copyright Kimberley Hoffman This illustration is for Christian Eldagsen’s Kamishibai theater playbook “The Fishing Rod”, which is set on the dunes and a wharf on the German Northern Sea.

A Sneak Peak of my new Kamishibai Project!

I am working on a Kamishibai Theater project with Christian Eldagsen, creator of the logotherapeutic game Polimilao. Our Kamishibai projekt is focused on conflict management for children in Kindergarten and Elementary School.

Kamishi-whaaaa?

The word „kamishibai“ is a compound word; „kami“ means „paper“ and „shibai“ means „theater“ in Japanese, in short, it is  „paper theater“.  The tradition of the Kamishibai goes back to the Buddhist monks of the 10th century, the difference is that they used scrolls to help communicate the ideals of Buddhism. The modern form of Kamishibai became popular the early 20th century Japan. According to Wikipedia candy sellers would attach wooden picture frames to their bikes and go from village to village selling candy and telling stories while displaying self drawn scenes in the frame. If you think about how much popcorn and goodies get sold in movie theaters, you can imagine how well candy and fairy tales went together in a small sleepy village, too.

You could say it is the forerunner of television and storyboarding as the Kamishibai theater allows sequential views of stories that you display in a theater frame as you tell your story. 

The theater itself is quite simple to build, all you need is a saw and some wood. But you could just use sturdy, budget friendly cardboard, too. (I’ll post a how-to for that after the Frankfurt Book Fair is over)

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Christian Eldagsen, Author and Developer of Gestalt therapeutical Kamishibai theater stories for chiildren with speech, emotional or develoopmental difficulties. Photo copyright C. Eldagsen
Christian Eldegsen develops therapeutical Kamishibai theater playbooks for children.

Christian Eldagsen 

Christian Eldagsen, who resides in Hamburg, Germany, is writing a series of 8 stories that deal with resolving conflicts for children. At the point of this writing, I am working on illustrating the 4th story in this series and have just completed the third set of illustrations.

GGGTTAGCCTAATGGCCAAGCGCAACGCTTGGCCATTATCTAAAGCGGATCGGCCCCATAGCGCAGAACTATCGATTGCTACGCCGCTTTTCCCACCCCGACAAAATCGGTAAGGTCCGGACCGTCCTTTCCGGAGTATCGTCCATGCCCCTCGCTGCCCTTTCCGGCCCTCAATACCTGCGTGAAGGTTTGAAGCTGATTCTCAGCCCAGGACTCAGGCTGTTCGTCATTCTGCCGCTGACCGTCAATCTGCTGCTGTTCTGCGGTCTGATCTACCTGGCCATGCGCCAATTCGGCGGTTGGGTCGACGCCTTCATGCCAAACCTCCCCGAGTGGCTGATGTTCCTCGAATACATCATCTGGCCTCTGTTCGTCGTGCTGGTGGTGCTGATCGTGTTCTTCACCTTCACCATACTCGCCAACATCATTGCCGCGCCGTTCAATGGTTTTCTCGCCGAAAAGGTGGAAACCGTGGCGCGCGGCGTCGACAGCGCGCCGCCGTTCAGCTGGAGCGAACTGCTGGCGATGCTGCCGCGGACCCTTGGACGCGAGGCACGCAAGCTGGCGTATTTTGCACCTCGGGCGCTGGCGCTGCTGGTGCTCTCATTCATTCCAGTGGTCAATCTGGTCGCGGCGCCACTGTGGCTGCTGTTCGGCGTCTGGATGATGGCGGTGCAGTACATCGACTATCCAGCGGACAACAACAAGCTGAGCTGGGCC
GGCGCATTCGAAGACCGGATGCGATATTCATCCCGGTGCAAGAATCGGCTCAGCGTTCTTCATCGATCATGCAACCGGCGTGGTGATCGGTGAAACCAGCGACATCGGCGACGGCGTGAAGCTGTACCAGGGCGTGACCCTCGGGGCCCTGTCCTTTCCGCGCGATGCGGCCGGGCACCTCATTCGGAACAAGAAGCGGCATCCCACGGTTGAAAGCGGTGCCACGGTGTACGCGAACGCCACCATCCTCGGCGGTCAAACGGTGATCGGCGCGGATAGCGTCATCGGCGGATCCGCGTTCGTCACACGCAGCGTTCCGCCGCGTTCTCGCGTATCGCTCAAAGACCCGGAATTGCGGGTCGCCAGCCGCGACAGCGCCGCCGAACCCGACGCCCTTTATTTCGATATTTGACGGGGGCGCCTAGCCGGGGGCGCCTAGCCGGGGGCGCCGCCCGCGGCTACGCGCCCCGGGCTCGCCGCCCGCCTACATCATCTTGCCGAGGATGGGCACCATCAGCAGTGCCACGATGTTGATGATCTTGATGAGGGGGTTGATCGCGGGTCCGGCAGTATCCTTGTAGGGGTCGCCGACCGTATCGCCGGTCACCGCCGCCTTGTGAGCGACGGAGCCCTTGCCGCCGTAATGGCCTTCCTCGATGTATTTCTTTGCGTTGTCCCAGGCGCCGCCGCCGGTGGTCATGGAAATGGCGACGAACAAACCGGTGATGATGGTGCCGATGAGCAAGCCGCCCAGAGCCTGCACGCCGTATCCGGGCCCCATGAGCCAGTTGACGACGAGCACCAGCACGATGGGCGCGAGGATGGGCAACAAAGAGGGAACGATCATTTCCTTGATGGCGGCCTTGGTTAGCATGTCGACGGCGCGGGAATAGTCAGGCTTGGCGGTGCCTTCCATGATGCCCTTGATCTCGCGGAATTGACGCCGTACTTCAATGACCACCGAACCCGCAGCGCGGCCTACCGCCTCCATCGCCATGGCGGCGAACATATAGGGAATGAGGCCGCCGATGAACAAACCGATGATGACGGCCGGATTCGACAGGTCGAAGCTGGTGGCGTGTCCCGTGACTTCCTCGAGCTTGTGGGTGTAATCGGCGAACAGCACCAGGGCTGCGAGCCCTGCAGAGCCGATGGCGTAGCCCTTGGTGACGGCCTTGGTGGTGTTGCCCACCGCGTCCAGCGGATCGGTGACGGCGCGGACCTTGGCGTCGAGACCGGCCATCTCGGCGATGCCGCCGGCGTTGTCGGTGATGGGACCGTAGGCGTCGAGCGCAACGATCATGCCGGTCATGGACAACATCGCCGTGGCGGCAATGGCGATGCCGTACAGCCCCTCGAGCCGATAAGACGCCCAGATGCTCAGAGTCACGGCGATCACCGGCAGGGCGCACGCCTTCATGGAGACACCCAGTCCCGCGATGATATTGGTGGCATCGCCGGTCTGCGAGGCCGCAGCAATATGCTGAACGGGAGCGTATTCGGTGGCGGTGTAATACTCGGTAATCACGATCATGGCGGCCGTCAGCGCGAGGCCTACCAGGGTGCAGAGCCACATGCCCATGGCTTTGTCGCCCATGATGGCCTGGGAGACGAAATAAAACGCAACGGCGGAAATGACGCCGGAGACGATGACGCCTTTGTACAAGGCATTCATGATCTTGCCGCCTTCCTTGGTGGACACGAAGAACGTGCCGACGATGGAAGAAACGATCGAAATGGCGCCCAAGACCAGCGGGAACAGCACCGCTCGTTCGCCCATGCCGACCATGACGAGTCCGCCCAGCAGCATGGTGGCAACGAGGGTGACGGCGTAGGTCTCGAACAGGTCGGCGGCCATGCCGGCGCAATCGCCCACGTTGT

His theatric speech therapy idea began while he was working as a speech instructor for German as a second language in a kindergarten. His concept of using Kamishibai theater arose from this work. Christian Eldagsen is also a professional actor and playwrite who brings his stage experience into this work.

The children listen to the stories while viewing the theater. Afterwards they slip into the characters’ roles and in doing so, lose their inhibition to speak. They enjoy playing out the roles that they see in the theater. This is the decisive difference to traditional Kamishibai theaters because the children are merely viewers.

The purpose of this new series that I am illustrating for Christian Eldagsen is to aide children to develop social compentences including:

  • Confronting conflicts and exploring solutions that the children develop themselves
  • Developing self-perception
  • Understanding how the child is perceived by others
  • Mindfulness

Christian Eldagsen’s works with many children coming from sometimes difficult social and cultural backgrounds. Some are suffering from developmental delays and it was this area that sparked his Kamishibai concept. The Kamishibai roll play has an important Gestalt therapeutical effect.

Our Kamishibai Project

The images in our project animate children to think about difficult situations and how they can be resolved. The stories relate to contexts that a younger child easily understands, for example in a class room or play situation. Mr. Eldagsen uses the Kamishibai theater to animate children to role play and discover their own solutions, so that the project has a didactic quality, but never condescends. 

We have decided to keep the characters familiar, so that the children can better identify with them. There isn’t just one „character“ that is always good as gold, nor always in conflict. Just as in real life, the children can feel for the child who doesn’t get the object of his or her desire and yet discover that there are ways that we can win together.